Thursday, April 1, 1943

The Charlotte News

Thursday, April 1, 1943


Site Ed. Note: The front page, badly shadowed on the right, informs of new ground gained by the Eighth Army, operating 24 miles north of Gabes against Rommelís rearguard troops.

Still slugging it out through dense minefields east of El Guettar in the El Guettaria Pass, General Pattonís forces were nevertheless moving closer to joinder with the Eighth Army.

The British First Army and the Fighting French made further progress in the north, capturing the Tebouna Line overlooking Sedjenane, having captured Sedjenane itself a day earlier, and also obtaining control of the Mateur-Tabarca Road.

Meanwhile, a major American air raid, consisting of 100 Flying Fortresses, bombed Sardinia, to soften up defenses there in anticipation of the incipient invasion and to foil supply lines to Rommel and von Jurgen in Tunisia.

In Russia, despite the Nazis being freshly supplied and reinforced in greater numbers, the diminution of mud and slush from a less severe winter than in 1942 appeared to be working to the advantage of the Red Army. The Russians continued to advance in the Kuban River area, toward the Kerch Peninsula. Movement forward, however, appeared to be at a premium in the advance toward Smolensk in the north central sector.

Berlin radio reported that Nazis and quislings in Norway were busy hunting for about a hundred British and American parachutists, said to have dropped into the Hardanger Vida Mountain Lakes region of the country.

Rubber director William Jeffers showed Congress the first truck tire produced from synthetic rubber, now a perfected process utilizing butadiene. The hearings had been initiated to investigate the curtailment of growing native rubber plants in the Deep South, to enable free acreage for growth of produce.

The Secretary of the Beauty and Barber Supply Institute informed Congress that his industry was beset with a supply shortage and that if it did not receive relief soon, there would be, inside of 90 days, the appearance, on a mass scale, of women without make-up, men without a haircut, a shaggy, shiny-nosed population of hirsute males and bare-faced females striding the landscape--surely appearing as devils, no longer in neatly coiffured and mascaraed disguise. He warned that in Britain, women had taken to using shoe polish in place of eye shadow and that such application was harmful to the eyes. Black markets were already springing up in lipstick and face cream.

The world was, indeed, coming to an end.

Long-haired, wild-eyed hippies, wandering waifs of the night, indistinguishable between boy and girl, were right over the next Lost Horizon, pardner. Prepare yourself. The end of the trail is near.

Dolores Gray, radio and nightclub singer, was shot in the right arm in a drive-by shooting in Los Angeles, as she awaited her escort, orchestra leader Garwood Van.

Never fear, however, as she pulled through and lived until 2002. She would in 1954 sing for Marilyn Monroe on the soundtrack album of "There's No Business Like Show Business", that for the fact that Miss Monroe was lately with RCA and Decca supplied the album. (If it's all the same, we'll just bat with the original.) As well, Miss Gray, in 1953, would win a Tony Award for only six performances on Broadway of "Carnival in Flanders", the shortest run ever to produce a Tony for acting. She married, in 1966, a Los Angeles area car dealer who had been the owner of Determine, a small horse which won the 1954 Kentucky Derby.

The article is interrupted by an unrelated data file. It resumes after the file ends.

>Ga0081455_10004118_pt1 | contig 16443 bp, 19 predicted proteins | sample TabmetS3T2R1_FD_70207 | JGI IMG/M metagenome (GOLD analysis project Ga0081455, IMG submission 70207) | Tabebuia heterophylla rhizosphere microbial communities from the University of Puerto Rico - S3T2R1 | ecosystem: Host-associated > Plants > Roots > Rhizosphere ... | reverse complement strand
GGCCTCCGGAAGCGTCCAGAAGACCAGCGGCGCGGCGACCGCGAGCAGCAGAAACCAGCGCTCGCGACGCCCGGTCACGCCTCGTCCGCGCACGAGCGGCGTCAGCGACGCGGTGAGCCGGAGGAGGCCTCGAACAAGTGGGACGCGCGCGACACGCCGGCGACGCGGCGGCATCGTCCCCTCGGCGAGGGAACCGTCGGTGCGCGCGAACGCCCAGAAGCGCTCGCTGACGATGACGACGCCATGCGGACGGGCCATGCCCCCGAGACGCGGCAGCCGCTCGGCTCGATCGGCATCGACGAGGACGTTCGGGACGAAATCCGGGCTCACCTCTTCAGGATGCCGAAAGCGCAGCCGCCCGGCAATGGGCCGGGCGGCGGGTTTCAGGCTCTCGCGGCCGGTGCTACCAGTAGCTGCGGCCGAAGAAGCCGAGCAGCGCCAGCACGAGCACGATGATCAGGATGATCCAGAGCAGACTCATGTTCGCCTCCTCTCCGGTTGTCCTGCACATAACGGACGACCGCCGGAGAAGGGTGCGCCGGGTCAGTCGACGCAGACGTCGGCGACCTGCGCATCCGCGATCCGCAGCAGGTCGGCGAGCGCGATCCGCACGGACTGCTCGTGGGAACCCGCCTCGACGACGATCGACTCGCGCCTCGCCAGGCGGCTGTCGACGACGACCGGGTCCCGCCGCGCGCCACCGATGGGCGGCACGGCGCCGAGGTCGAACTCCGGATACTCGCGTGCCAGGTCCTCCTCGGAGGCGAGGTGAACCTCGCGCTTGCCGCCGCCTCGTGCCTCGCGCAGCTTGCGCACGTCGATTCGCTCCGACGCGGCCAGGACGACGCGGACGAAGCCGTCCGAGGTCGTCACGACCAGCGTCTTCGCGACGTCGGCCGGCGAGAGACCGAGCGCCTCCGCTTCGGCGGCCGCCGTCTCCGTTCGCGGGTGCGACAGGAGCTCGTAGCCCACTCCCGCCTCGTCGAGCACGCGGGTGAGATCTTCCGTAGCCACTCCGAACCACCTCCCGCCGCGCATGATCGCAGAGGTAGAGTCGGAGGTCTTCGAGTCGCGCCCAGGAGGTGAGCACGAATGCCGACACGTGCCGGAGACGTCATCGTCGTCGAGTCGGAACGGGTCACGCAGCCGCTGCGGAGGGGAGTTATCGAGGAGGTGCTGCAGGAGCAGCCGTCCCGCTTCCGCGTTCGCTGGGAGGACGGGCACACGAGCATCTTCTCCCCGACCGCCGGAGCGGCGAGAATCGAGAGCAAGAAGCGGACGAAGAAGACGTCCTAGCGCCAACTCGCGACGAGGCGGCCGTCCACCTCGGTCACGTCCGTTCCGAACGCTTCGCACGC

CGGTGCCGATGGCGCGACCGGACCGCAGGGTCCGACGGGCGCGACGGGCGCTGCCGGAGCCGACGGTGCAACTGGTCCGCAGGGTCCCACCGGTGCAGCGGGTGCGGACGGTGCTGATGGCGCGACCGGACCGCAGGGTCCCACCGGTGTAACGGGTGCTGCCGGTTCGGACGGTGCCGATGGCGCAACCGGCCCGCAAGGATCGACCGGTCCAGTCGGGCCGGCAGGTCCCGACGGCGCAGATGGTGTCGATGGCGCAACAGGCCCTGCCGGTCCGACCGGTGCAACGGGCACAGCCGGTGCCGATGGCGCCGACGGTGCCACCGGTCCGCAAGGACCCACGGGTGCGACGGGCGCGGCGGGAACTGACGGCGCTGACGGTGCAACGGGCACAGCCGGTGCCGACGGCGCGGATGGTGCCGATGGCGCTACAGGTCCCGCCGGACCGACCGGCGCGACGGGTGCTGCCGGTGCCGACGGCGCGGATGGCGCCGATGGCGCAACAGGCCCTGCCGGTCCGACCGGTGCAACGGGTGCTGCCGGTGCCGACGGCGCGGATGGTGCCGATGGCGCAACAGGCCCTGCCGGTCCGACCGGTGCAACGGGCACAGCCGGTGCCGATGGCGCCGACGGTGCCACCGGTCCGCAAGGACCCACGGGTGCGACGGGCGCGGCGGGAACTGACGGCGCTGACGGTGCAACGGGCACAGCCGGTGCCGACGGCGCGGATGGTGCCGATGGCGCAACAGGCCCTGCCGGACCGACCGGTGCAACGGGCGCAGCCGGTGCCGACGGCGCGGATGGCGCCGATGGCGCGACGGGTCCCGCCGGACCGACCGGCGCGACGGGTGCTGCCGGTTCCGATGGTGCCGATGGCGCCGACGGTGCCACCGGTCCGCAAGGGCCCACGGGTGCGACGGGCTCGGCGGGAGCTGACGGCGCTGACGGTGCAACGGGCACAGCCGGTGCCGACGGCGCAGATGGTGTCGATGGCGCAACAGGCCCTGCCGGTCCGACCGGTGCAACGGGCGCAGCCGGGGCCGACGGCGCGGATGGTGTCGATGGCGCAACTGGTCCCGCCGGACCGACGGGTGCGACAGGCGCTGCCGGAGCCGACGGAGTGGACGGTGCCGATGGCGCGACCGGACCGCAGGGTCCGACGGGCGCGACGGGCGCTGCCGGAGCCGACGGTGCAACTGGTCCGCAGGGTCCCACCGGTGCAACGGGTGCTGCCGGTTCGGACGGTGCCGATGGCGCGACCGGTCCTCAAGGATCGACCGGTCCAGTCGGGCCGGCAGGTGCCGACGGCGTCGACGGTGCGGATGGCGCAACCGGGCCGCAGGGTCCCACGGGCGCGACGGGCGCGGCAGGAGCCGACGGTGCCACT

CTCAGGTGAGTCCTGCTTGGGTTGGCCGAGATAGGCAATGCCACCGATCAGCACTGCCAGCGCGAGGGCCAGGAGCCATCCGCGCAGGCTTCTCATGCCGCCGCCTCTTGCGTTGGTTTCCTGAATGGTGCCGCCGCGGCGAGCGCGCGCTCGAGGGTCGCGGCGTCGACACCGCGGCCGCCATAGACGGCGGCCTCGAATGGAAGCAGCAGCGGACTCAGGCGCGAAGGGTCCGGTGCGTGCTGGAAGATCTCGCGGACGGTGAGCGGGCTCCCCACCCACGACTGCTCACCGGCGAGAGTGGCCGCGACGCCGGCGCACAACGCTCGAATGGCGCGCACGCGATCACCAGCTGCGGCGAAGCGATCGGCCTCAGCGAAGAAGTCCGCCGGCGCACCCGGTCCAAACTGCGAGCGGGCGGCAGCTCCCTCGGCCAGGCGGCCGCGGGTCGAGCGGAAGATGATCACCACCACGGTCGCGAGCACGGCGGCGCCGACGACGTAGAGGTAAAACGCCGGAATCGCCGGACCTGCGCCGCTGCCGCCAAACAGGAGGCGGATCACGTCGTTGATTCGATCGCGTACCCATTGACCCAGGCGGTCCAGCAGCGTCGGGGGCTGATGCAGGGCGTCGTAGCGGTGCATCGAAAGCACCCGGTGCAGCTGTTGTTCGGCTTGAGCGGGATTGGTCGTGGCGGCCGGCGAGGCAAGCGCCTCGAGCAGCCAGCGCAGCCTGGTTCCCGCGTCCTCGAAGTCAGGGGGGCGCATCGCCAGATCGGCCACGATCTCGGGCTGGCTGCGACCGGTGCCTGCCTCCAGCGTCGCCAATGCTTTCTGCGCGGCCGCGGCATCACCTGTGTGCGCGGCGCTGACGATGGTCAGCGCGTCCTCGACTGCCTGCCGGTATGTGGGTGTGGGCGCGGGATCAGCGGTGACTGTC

Just as the story we found in November about the men on the cold beachheads around Casablanca during the Operation Torch landings who had found succor and warmth on soft Kellogg's Cornflakes boxes they requisitioned from supply craft while awaiting naval and air cover to support their ground operations, perhaps this story also lends proof to the seemingly nonsensical line, "Sitting on a cornflake, waiting for the van to come."

On the editorial page, "Victory Key" indicates that the Tunisian campaign appeared on its way to a quick finish, albeit with substantial Allied losses ahead to accomplish it. Once accomplished, it informs, the Mediterranean would be cleared for shipping, cutting substantial time off the supply lanes to both Russia and China, especially enabling increased supplies to Russia through the south.

"The Wedge" comments on Herr Doktor Goebbels's attempts, in his continuing effort to soften the resolve of a unified Allied force, employing the Big Lie at its best to foster a strategy of divide and conquer, to inveigle American public opinion by warning of Russian aggression to come in Europe should they become victors in the war.

The editorial curtly labels the attempt at indoctrination as the way to disaster, should official policy ever be so swayed by such sucker plays.

Raymond Clapper informs that the conference just ended in Washington between the State Department and British Foreign Minister Anthony Eden had reached one apparent agreement as to the future: that Germany would be divided up after the war, not merely reconstituted as a republic as after World War I. The lessons of the past had been learned too well. The questions persisting were how it would be divided and who would administer the divisions. What role would Russia play? How would the other Allies eventually respond to Russia's apparent demands, written into their constitution, to absorb buffer states?